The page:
Home Newark Press Releases 2014 Former Chief Executive Officer of Oil Services Company Indicted in New Jersey on Foreign Bribery and Kickback Charges...

Former Chief Executive Officer of Oil Services Company Indicted in New Jersey on Foreign Bribery and Kickback Charges

U.S. Department of Justice May 09, 2014
  • Office of Public Affairs (202) 514-2007/TDD (202) 514-1888

WASHINGTON—The former co-chief executive officer (CEO) of PetroTiger Ltd.—a British Virgin Islands oil and gas company with operations in Colombia and offices in New Jersey—was indicted today for his role in a scheme to pay bribes to foreign government officials in violation of the Foreign Corrupt Practices Act (FCPA) and to defraud PetroTiger.

Acting Principal Deputy Assistant Attorney General Marshall Miller of the Justice Department’s Criminal Division, U.S. Attorney Paul J. Fishman of the District of New Jersey, and Special Agent in Charge Aaron T. Ford of the FBI’s Newark Division made the announcement.

Joseph Sigelman, 43, of Miami and the Philippines, was indicted today by a federal grand jury in the District of New Jersey and charged with conspiracy to violate the FCPA and to commit wire fraud, conspiracy to launder money, and substantive FCPA and money laundering violations. Gregory Weisman, 42, of Moorestown, New Jersey, the former general counsel of PetroTiger, pleaded guilty on November 8, 2013, to conspiracy to violate the FCPA and to commit wire fraud. Sigelman’s co-CEO, Knut Hammarskjold, 42, of Greenville, South Carolina, pleaded guilty to the same charge on February 18, 2014.

According to court records, Sigelman and others allegedly paid bribes to an official in Colombia in exchange for the official’s assistance in securing approval for an oil services contract worth roughly $39 million. To conceal the bribes, they first attempted to make the payments to a bank account in the name of the foreign official’s wife for purported consulting services she did not perform. Sigelman and Hammarskjold provided Weisman invoices, including her bank account information. The conspirators made the payments directly to the official’s bank account when attempts to transfer the money to his wife’s account failed. Sigelman and his conspirators then took steps to conceal the bribe payments from PetroTiger’s board members.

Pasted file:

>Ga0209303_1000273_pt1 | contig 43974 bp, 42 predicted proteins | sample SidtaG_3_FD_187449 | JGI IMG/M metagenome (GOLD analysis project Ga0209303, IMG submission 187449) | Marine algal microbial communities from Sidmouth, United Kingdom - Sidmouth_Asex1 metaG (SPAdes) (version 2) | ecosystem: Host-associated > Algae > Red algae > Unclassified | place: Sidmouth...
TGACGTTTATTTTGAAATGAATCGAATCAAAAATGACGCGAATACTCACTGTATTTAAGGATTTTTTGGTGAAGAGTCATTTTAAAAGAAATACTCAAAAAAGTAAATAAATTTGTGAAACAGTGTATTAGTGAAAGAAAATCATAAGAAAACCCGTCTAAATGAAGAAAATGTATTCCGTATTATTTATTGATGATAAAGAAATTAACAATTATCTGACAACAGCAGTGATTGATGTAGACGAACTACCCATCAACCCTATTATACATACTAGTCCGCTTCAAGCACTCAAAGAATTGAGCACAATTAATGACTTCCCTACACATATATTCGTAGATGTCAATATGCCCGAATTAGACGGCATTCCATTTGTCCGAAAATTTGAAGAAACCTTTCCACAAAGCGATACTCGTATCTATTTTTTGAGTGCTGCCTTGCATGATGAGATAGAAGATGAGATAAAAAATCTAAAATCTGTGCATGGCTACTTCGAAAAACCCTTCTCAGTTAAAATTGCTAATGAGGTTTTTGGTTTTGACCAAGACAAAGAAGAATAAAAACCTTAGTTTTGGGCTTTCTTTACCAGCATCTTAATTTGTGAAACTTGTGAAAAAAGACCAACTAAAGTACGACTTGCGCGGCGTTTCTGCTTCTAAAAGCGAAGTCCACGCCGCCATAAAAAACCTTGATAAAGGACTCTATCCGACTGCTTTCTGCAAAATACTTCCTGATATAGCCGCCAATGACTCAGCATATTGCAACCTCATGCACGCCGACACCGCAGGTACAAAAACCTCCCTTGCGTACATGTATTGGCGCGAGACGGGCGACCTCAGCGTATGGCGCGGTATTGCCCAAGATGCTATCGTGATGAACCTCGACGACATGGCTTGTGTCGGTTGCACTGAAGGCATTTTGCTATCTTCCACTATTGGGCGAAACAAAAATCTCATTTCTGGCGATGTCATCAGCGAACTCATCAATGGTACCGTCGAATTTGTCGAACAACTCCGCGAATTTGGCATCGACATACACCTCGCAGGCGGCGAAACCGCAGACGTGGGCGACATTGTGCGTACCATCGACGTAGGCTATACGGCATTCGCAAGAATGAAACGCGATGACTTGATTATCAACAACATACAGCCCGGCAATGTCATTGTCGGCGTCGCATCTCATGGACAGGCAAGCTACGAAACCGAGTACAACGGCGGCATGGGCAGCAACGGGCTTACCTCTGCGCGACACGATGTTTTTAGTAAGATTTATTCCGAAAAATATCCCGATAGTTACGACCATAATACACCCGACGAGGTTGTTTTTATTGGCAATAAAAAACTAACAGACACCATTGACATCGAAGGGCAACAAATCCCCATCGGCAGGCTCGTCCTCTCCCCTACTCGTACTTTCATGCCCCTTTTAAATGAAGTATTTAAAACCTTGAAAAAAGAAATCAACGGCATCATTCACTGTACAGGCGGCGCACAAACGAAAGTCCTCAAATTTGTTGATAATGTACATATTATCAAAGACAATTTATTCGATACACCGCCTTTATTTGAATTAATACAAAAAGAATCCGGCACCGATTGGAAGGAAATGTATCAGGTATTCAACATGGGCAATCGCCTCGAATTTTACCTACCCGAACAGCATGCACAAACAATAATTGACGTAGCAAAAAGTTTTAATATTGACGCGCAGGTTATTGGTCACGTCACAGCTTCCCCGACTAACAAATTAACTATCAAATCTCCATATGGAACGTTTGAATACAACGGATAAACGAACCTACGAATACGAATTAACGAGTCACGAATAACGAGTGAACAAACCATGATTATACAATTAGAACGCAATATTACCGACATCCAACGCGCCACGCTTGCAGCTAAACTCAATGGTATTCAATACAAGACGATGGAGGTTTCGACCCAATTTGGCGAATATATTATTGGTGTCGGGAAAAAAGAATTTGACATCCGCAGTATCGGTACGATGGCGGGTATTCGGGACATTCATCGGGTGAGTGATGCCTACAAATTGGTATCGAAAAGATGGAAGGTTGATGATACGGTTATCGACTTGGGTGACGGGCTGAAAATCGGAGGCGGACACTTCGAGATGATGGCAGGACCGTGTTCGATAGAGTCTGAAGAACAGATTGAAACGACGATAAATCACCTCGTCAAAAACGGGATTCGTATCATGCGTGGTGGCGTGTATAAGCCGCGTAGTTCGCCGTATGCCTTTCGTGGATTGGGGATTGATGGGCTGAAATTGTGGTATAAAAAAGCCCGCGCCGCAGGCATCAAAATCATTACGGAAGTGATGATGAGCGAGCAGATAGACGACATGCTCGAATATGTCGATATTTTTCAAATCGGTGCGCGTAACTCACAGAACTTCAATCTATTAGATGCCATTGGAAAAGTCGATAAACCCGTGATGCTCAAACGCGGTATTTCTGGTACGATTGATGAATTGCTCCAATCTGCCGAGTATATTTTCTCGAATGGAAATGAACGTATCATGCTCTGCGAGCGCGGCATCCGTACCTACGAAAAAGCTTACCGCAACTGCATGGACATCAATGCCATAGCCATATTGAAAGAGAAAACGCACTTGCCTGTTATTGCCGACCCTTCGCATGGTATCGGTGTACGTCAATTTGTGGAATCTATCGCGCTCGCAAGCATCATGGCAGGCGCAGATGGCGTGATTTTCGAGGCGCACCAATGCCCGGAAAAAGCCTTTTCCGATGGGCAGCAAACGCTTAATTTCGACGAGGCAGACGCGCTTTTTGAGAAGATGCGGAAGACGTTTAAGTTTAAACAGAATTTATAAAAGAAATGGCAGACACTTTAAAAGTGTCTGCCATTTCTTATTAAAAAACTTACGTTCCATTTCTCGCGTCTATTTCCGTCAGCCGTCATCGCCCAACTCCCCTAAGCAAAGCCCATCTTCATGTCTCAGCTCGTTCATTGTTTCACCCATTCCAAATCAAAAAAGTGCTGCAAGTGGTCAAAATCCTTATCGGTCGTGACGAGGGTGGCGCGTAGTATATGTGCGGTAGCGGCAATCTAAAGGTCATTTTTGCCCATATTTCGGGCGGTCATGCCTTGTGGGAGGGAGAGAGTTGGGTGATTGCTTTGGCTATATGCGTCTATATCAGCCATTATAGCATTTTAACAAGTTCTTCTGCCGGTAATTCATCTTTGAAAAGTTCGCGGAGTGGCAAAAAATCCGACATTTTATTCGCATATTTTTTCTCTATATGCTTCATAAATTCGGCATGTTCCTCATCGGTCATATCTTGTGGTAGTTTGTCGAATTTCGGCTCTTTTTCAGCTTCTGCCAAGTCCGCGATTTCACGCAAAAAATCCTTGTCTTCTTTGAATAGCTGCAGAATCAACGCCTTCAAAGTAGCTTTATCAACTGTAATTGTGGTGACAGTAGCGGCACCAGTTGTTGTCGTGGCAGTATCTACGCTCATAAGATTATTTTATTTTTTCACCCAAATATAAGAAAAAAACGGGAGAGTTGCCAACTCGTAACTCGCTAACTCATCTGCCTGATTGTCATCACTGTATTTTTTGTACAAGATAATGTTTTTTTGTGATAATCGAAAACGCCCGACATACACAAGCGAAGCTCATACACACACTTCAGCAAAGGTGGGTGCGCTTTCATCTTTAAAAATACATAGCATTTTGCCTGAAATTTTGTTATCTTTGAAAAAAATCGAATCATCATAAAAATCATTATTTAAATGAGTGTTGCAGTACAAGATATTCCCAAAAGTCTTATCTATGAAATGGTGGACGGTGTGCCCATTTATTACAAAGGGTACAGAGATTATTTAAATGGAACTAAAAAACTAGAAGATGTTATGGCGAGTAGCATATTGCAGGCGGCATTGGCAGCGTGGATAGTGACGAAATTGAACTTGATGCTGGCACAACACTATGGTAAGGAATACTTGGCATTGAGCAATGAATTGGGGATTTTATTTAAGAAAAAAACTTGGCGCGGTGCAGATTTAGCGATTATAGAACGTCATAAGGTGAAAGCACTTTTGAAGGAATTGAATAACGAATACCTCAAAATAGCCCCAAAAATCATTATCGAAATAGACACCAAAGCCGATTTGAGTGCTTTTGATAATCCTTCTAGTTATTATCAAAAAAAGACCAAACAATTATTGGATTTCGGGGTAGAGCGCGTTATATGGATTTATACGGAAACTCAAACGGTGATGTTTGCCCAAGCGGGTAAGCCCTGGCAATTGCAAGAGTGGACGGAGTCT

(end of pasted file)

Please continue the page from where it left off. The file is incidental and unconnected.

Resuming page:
In addition, court documents allege that Sigelman and others attempted to secure kickback payments while negotiating an acquisition of another company on behalf of PetroTiger, including on behalf of several members of PetroTiger’s board of directors, who were helping to fund the acquisition. In exchange for negotiating more favorable terms for the owners of the target company, two of the owners agreed to kick back to the conspirators a portion of the increased purchase price. To conceal the kickback payments, Sigelman and others had the payments deposited into Sigelman’s bank account in the Philippines, created a “side letter” to falsely justify the payments, and used the code name “Manila Split” to refer to the payments amongst themselves.

Sigelman and Hammarskjold were charged by sealed complaints filed in the District of New Jersey on November 8, 2013. Hammarskjold was arrested November 20, 2013, at Newark Liberty International Airport. Sigelman was arrested on January 3, 2014, in the Philippines. The charges against Sigelman, Hammarskjold and Weisman were unsealed on January 6, 2014.

The charges contained in the indictment are merely accusations, and the defendant is presumed innocent unless and until proven guilty.

The case was brought to the attention of the department through a voluntary disclosure by PetroTiger, which cooperated with the department’s investigation. The department has worked closely with and has received significant assistance from its law enforcement counterparts in the Republic of Colombia and greatly appreciates their assistance in this matter. The department also thanks the Republic of the Philippines, including the Bureau of Immigration, and the Republic of Panama for their assistance in this matter. Significant assistance was also provided by the Criminal Division’s Office of International Affairs.

The case is being investigated by the FBI’s Newark Division. The case is being prosecuted by Assistant Chief Daniel S. Kahn of the Criminal Division’s Fraud Section and Assistant U.S. Attorney Zach Intrater of the District of New Jersey.

Additional information about the Justice Department’s FCPA enforcement efforts can be found at www.justice.gov/criminal/fraud/fcpa.